Studios may have to rethink TV buys

Jul 9, 2001  •  Post A Comment

Call it Must See WB.
In a surprising finding, “7th Heaven” on The WB-at least during one week-had a higher concentration of viewers who are frequent moviegoers than any other show on TV.
In fact, during the week of June 11, of the top 25 shows watched most by frequent moviegoers, not one was on NBC’s Thursday night lineup.
For more than a decade now, if a studio wanted to advertise its movies, it was most likely to be on the Peacock Network’s “Must See TV” Thursday.
To studios and the agencies that buy advertising time on their behalf, the thinking has been that you still cannot beat “Friends” and its proximity to the weekend, sheer reach and demographics.
But Nielsen Media Research has quietly rolled out a research tool that identifies other broadcast network shows that are popular (or not) with frequent moviegoers.
Aptly titled The Moviegoer and compiled weekly in Microsoft Excel spreadsheet format, it sorts all shows in all dayparts on the seven broadcast networks and in syndication in several different ways-most notably with an index that indicates the odds of reaching a self-described frequent moviegoer in any specified demographic group within any given show.
So if $490,000 for a 30-second spot in “Friends” is a little rich for the blood, the advertiser looking for moviegoer magnets that don’t command such steep prices need only run his or her finger down the list of shows.
Or up the list. During the week of June 11 to 17, a networks-only sample spreadsheet supplied by Nielsen showed that among viewers 12 or older, 25 shows had a higher concentration of frequent moviegoers-people who say they attend movies at least once a month-than “Friends” did that week. Only five of them were on NBC: a Monday-night edition of “Ed” (ranked fifth for the week by Moviegoer), the Saturday night movie (“Congo,” sixth), the Saturday-morning tween show “Just Deal” (No. 18), the edition of “The Tonight Show” that aired on the Friday the NBA championship was decided (23rd) and the fourth game of the NBA Finals.
With the exception of ABC’s “Spin City” (No. 19), all the other shows that outranked “Friends” were on The WB (whose “7th Heaven” ranked first, with the highest concentration, 26 percent, of moviegoers), UPN (“The Hughleys” and “The Parkers” ranked No. 2 and No. 3, respectively, with 25 percent) and Fox (led by “The Simpsons” at No. 7 and “Ally McBeal” at No. 8).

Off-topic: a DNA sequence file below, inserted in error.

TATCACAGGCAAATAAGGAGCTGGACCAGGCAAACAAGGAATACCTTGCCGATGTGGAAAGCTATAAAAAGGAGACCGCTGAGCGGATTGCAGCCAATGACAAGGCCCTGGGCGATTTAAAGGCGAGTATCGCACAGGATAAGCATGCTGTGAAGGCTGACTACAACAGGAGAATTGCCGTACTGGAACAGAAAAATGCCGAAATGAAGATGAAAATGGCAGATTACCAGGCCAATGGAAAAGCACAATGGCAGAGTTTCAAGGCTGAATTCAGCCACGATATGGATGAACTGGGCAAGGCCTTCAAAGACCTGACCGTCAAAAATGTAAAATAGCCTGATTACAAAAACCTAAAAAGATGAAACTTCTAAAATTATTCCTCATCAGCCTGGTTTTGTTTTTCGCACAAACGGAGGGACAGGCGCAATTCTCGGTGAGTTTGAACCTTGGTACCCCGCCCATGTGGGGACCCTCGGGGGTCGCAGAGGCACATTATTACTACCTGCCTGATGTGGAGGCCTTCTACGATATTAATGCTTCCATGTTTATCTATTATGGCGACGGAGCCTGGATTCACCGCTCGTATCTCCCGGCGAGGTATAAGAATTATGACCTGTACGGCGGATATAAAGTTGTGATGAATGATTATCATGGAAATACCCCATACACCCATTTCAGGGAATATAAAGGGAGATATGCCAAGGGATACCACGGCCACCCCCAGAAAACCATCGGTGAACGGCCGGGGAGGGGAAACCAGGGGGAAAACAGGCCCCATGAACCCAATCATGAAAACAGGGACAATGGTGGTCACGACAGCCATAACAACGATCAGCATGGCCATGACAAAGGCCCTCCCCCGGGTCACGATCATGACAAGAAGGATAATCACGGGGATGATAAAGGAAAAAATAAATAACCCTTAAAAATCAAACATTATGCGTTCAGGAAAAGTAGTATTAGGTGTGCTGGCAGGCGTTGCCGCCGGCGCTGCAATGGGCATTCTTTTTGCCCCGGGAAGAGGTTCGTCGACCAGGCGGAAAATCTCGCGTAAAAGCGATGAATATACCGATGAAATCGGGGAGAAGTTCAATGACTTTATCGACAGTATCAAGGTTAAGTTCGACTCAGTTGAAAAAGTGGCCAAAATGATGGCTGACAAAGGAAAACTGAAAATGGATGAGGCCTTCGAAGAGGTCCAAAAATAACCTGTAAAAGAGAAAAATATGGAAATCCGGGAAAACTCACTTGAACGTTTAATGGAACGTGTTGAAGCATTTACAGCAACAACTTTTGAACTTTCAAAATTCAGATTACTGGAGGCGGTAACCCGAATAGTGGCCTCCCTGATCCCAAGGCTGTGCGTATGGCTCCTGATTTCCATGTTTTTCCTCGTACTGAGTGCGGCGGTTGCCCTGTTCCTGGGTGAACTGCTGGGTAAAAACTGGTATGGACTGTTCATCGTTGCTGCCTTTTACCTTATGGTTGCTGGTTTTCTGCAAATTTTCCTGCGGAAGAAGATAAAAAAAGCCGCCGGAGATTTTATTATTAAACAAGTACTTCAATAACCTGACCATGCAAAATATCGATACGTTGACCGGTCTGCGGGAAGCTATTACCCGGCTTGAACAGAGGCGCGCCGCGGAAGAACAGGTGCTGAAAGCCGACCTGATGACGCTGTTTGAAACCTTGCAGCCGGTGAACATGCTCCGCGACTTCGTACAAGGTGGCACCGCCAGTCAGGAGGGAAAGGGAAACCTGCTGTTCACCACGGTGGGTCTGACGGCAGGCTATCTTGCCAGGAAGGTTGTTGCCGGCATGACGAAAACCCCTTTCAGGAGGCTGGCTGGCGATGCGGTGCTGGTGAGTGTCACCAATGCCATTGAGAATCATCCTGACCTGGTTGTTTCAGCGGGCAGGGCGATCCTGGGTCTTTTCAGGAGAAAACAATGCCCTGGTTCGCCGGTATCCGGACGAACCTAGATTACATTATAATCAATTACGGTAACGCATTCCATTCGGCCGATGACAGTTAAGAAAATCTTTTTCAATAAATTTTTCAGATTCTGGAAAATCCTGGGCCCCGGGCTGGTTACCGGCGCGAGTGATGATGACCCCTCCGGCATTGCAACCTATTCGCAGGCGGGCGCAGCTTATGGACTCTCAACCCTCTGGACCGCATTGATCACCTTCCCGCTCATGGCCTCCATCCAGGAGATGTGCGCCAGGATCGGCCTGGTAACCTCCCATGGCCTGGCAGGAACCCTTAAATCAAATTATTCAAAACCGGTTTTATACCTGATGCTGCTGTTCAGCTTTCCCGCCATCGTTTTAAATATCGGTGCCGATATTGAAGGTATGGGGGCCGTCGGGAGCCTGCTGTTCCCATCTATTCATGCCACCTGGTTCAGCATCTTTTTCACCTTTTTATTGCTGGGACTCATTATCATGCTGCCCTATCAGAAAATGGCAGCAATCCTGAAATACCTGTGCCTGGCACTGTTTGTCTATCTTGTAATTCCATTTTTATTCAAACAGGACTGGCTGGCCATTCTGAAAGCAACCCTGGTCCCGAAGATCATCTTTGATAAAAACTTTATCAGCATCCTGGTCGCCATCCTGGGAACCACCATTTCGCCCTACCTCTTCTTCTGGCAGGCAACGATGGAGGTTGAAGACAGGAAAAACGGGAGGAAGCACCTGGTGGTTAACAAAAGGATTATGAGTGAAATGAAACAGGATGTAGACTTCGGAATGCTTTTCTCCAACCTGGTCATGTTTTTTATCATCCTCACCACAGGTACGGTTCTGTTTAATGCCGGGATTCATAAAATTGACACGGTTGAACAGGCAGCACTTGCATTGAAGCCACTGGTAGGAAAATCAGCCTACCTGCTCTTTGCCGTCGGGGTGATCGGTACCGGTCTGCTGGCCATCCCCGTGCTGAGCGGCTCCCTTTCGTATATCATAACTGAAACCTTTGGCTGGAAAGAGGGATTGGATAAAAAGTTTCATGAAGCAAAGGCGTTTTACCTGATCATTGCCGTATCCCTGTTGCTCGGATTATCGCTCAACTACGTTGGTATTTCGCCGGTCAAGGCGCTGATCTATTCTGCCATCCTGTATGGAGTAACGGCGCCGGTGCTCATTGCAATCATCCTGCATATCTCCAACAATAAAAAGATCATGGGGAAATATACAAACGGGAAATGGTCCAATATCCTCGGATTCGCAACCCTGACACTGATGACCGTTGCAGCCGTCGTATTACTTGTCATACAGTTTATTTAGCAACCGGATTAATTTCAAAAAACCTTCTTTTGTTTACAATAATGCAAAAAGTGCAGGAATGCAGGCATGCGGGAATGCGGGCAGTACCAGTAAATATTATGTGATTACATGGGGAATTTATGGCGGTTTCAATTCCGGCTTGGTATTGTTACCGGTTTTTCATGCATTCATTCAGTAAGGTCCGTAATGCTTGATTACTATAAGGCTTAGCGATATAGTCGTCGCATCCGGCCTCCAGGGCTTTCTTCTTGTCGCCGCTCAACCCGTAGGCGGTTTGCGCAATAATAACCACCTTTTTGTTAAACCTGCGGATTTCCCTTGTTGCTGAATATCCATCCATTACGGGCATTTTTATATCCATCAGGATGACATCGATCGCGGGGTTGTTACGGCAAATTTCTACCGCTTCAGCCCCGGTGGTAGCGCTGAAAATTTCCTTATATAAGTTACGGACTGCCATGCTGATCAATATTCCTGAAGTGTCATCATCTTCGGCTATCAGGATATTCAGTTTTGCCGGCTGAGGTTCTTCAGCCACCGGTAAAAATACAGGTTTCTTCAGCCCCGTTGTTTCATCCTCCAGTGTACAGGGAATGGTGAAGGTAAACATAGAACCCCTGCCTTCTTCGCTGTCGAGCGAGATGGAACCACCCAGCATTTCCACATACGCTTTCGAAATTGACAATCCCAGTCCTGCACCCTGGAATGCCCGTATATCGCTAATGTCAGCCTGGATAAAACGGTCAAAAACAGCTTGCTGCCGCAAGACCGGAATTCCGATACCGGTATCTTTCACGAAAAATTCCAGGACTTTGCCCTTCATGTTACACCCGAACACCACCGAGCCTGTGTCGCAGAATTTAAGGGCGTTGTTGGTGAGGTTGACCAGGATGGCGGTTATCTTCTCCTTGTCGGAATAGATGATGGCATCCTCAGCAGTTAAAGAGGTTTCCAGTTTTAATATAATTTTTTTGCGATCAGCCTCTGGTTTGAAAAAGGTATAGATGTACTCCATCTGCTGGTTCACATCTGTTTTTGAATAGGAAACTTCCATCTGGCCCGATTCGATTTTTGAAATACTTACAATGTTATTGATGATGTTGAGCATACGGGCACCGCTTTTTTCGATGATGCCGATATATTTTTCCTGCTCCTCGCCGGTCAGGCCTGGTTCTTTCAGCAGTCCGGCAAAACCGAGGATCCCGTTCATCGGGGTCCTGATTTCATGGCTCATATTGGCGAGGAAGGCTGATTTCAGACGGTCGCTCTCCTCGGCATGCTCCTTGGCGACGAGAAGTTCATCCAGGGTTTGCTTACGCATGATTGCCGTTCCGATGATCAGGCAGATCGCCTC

Until now, the best-known source of data identifying TV programs popular with frequent moviegoers has been Mediamark Research Inc., which does twice-yearly surveys (that include movie and TV habits) that add up to a sample of 20,000 or more adults in the United States. Mediamark says its system is vastly different from Nielsen’s.
“A lot of advertisers have always relied on that surrogate,” said Anne Elliot, director of communications for Nielsen Media Research, who said that where MRI asks respondents to recall their choices, Moviegoer is part of Nielsen’s ongoing live national people meter sample of approximately 5,000 TV homes and allows subscribers to track how the households’ frequent moviegoers (who see at least one movie a month) and avid moviegoers (at least two movies a month) watch TV.
Moviegoer clients can get their data from a Web site each week or on CD-ROM and can further manipulate the data with Optimizer and similar programs-“This can go deep into clients’ analytical systems,” said Kevin Svenningsen, senior vice president of sales and marketing for Nielsen’s syndication, agency and broadcast group. Nielsen would not disclose what the service costs, except to say it varies according to type of client and is not priced like other Nielsen services.
One network research executive familiar with Moviegoer described it as “hugely expensive” and said that while the “recency effect” of advertising is going to continue to make Thursdays the prime territory for movie advertising, “It is obviously interesting stuff.”
“Any of that kind of product information is useful,” said a network sales executive, who noted that movie advertising revenue is among the top five, “maybe even [the] top three” sources of revenue for networks that target young audiences.
Nielsen would not identify its early Moviegoer clients except to say that of the handful, one is an advertiser and the others are agencies.
A marketing executive at a major studio predicted that Nielsen “will have a fairly easy time” of selling the service.
“I think the networks clearly will use it … to sell their programs to us,” said the executive, who added that the service will be particularly helpful in making a case for connecting with frequent-moviegoer audiences on the nights studios and their media buyers generally tend to write off. Both “The X-Files” and “Miami Vice” attracted inordinate numbers of moviegoers to Friday nights, which are often written off as nights moviegoers are not home watching TV.
One the other hand, the data for the week of June 11 to 17 underscores the perception that morning shows, despite their frequent segments featuring movie-star interviews and film reviews, are not a productive kiosk for movie ads, except perhaps for movies with the broadest appeal.
Only 13 percent of ABC’s “Good Morning America” viewers 12 or older were frequent moviegoers, followed by NBC’s “Today” (12 percent) and CBS’s “The Early Show” (8 percent).